HIGH FALLS ECODISTRICTFaq's
Why the High Falls area?
We have an incredibly unique asset right in our downtown, a 96 ft high waterfall. It is a majestic natural wonder with very few amenities around it. In recent years, the Genesee Brewery has seen a resurgence and provides a restaurant anchor for the area. However, beyond that, the trails are in need of maintenance, the adjacent parks are not user-friendly, the bridge lacks vitality, and the riverfront is not accessible to the public. The High Falls gorge offers an ideal location for an environmental project focused on ecosystem restoration. There is significant potential to once again place the falls at the forefront of our city pride by surrounding it with world-class amenities and dense, green urban development.
The EcoDistrict will serve as an incubator for new sustainable technologies and municipal codes. Sustainability starts here. Where better to talk about the value of clean water and air than a riverfront park by a waterfall? Where better to educate citizens about the value of renewable energy than by a functioning hydrostation? Where better to address issues of social equity than adjacent to the most economically disadvantaged neighborhood in the city?
Rochester began by the falls with flour mills and button factories. It was an early leader in clean energy production with its historic hydropower stations from the early 1900’s. As Rochester grew, it developed away from High Falls. The formation of the High Falls EcoDistrict indicates that now is the time to leap into a sustainable future by returning to where it all began. The High Falls EcoDistrict will be the first EcoDistrict in New York State. It will be a visible representation of Rochester’s commitment to being a green leader among mid-sized cities. The 280 acres surrounding the falls are full of developable potential. We have the opportunity to pave the way with net-zero buildings, impermanent structures for a rapid influx of economic stimulus, bioswales, energy retrofits on historic buildings, community skill sharing for grassroots job training, alternative economies for the economically challenged, college classes that move beyond the classroom and into urban context around the campus, wheelchair accessible playgrounds for children with disabilities, and the list keeps going. The EcoDistrict model can be replicated across the city, neighborhood by neighborhood focusing on the specific sustainability needs of each area, but the choice to start at the historic heart of the city, with a natural statement piece at the center of the first one is entirely intentional.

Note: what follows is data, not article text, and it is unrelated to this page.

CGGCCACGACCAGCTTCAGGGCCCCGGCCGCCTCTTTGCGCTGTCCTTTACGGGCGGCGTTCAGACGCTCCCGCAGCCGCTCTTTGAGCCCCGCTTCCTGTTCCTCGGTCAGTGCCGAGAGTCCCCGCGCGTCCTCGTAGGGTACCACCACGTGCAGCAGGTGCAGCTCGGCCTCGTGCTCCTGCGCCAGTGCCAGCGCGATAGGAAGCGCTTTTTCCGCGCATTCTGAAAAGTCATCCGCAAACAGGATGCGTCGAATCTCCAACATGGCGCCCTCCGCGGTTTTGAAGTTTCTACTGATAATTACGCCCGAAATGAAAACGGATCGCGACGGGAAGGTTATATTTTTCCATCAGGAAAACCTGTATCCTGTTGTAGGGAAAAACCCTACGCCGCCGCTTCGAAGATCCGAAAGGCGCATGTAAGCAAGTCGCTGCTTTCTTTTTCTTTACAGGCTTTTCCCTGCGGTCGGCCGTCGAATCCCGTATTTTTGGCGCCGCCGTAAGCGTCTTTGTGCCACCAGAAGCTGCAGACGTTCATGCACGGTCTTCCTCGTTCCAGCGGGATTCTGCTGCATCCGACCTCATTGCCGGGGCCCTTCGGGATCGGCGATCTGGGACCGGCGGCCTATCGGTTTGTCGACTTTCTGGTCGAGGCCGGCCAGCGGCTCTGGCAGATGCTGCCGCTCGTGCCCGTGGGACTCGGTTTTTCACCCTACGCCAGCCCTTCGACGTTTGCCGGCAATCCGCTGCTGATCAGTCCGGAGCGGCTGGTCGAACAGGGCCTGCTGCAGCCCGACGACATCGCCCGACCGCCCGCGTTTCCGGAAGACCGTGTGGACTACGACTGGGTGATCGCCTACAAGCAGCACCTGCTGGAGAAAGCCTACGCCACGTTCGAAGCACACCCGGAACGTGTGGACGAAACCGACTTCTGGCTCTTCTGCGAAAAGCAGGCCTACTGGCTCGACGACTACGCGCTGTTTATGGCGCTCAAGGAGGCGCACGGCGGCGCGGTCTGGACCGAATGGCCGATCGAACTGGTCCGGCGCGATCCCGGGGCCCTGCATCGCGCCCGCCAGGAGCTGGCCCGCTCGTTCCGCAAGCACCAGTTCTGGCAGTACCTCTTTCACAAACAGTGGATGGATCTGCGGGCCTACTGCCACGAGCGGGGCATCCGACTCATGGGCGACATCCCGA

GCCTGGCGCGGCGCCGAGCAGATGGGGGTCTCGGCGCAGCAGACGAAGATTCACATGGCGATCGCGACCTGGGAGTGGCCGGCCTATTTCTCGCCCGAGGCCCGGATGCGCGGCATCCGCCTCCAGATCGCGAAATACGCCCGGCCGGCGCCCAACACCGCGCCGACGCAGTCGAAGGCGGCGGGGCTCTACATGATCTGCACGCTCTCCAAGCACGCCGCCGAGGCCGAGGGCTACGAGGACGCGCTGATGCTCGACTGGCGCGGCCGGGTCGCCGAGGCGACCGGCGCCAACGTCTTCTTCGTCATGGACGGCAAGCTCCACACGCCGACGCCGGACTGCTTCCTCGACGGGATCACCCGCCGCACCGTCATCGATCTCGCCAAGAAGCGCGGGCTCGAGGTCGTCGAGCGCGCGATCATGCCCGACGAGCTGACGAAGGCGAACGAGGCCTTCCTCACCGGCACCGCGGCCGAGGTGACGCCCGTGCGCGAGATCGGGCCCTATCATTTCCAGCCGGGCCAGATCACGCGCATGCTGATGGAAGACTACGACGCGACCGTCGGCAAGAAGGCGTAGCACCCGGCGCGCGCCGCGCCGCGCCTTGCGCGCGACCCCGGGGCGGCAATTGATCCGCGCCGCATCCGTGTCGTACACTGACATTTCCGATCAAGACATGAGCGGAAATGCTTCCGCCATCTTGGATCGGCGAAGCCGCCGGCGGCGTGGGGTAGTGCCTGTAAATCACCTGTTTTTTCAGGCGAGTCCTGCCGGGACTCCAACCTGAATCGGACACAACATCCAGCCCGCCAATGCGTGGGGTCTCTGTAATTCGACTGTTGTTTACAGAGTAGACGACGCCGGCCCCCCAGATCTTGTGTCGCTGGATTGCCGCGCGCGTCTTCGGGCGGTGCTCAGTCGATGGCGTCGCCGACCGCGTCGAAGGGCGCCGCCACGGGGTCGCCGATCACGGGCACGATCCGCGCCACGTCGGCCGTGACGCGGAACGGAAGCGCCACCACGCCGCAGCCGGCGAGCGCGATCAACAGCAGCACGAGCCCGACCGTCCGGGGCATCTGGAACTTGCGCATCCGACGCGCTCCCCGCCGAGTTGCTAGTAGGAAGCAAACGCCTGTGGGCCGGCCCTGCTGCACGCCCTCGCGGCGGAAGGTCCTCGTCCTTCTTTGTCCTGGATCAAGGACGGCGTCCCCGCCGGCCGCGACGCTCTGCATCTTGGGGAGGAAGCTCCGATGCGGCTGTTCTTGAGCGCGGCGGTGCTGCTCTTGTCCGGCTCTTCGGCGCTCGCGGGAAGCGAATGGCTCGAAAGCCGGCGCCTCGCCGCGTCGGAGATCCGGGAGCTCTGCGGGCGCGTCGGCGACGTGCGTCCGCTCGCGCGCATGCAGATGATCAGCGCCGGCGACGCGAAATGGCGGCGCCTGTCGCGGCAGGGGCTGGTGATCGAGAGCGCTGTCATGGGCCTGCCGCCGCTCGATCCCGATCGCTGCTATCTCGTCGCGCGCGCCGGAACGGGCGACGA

What are the benefits of the EcoDistrict?
The EcoDistrict is adjacent to some of the poorest neighborhoods in the city. There are approximately 1682 residents living in the EcoDistrict; 91% of the housing is low-income subsidized. It is estimated that the median income of an EcoDistrict resident is $15,865, with 29.82% unemployed and 56.43% below the poverty line. Only 17.74% have a high school diploma. In addition to residents, there are 5,000 working professionals in the EcoDistrict.There are two K-12 schools, one community college campus, and a community center. By developing an EcoDistrict, both the residents of the EcoDistrict and the surrounding areas – specifically the traditionally underserved areas to the west and northwest of the EcoDistrict– will have increased access to fresh food, quality green space, education for sustainable living, and reduced energy costs. This project will help in adjusting the inequitable distribution of resources and greenspace in Rochester.